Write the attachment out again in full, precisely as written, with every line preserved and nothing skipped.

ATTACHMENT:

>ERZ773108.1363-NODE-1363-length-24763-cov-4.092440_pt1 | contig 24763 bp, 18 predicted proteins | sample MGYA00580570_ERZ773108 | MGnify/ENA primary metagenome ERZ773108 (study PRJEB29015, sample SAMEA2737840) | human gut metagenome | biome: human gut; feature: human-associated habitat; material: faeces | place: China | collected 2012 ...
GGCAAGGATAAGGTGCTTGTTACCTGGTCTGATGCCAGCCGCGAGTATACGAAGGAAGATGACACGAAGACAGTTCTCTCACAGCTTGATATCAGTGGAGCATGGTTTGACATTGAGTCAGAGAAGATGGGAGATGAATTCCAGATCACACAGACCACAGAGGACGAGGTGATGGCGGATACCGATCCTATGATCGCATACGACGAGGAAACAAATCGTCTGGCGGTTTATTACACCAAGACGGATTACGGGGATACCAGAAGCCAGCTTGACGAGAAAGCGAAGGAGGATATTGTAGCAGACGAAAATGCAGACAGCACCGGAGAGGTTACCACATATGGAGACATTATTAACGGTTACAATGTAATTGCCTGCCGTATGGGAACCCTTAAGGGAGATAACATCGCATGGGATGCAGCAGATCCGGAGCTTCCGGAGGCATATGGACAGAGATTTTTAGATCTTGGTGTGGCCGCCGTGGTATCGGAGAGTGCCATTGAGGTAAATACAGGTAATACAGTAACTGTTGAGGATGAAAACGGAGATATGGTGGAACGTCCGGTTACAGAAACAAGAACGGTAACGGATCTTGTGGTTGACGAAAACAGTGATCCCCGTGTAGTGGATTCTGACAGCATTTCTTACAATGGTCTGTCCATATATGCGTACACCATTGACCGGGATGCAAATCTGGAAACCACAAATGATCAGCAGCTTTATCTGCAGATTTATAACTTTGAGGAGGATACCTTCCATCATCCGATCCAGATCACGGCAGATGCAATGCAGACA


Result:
>ERZ773108.1363-NODE-1363-length-24763-cov-4.092440_pt1 | contig 24763 bp, 18 predicted proteins | sample MGYA00580570_ERZ773108 | MGnify/ENA primary metagenome ERZ773108 (study PRJEB29015, sample SAMEA2737840) | human gut metagenome | biome: human gut; feature: human-associated habitat; material: faeces | place: China | collected 2012 ...
GGCAAGGATAAGGTGCTTGTTACCTGGTCTGATGCCAGCCGCGAGTATACGAAGGAAGATGACACGAAGACAGTTCTCTCACAGCTTGATATCAGTGGAGCATGGTTTGACATTGAGTCAGAGAAGATGGGAGATGAATTCCAGATCACACAGACCACAGAGGACGAGGTGATGGCGGATACCGATCCTATGATCGCATACGACGAGGAAACAAATCGTCTGGCGGTTTATTACACCAAGACGGATTACGGGGATACCAGAAGCCAGCTTGACGAGAAAGCGAAGGAGGATATTGTAGCAGACGAAAATGCAGACAGCACCGGAGAGGTTACCACATATGGAGACATTATTAACGGTTACAATGTAATTGCCTGCCGTATGGGAACCCTTAAGGGAGATAACATCGCATGGGATGCAGCAGATCCGGAGCTTCCGGAGGCATATGGACAGAGATTTTTAGATCTTGGTGTGGCCGCCGTGGTATCGGAGAGTGCCATTGAGGTAAATACAGGTAATACAGTAACTGTTGAGGATGAAAACGGAGATATGGTGGAACGTCCGGTTACAGAAACAAGAACGGTAACGGATCTTGTGGTTGACGAAAACAGTGATCCCCGTGTAGTGGATTCTGACAGCATTTCTTACAATGGTCTGTCCATATATGCGTACACCATTGACCGGGATGCAAATCTGGAAACCACAAATGATCAGCAGCTTTATCTGCAGATTTATAACTTTGAGGAGGATACCTTCCATCATCCGATCCAGATCACGGCAGATGCAATGCAGACA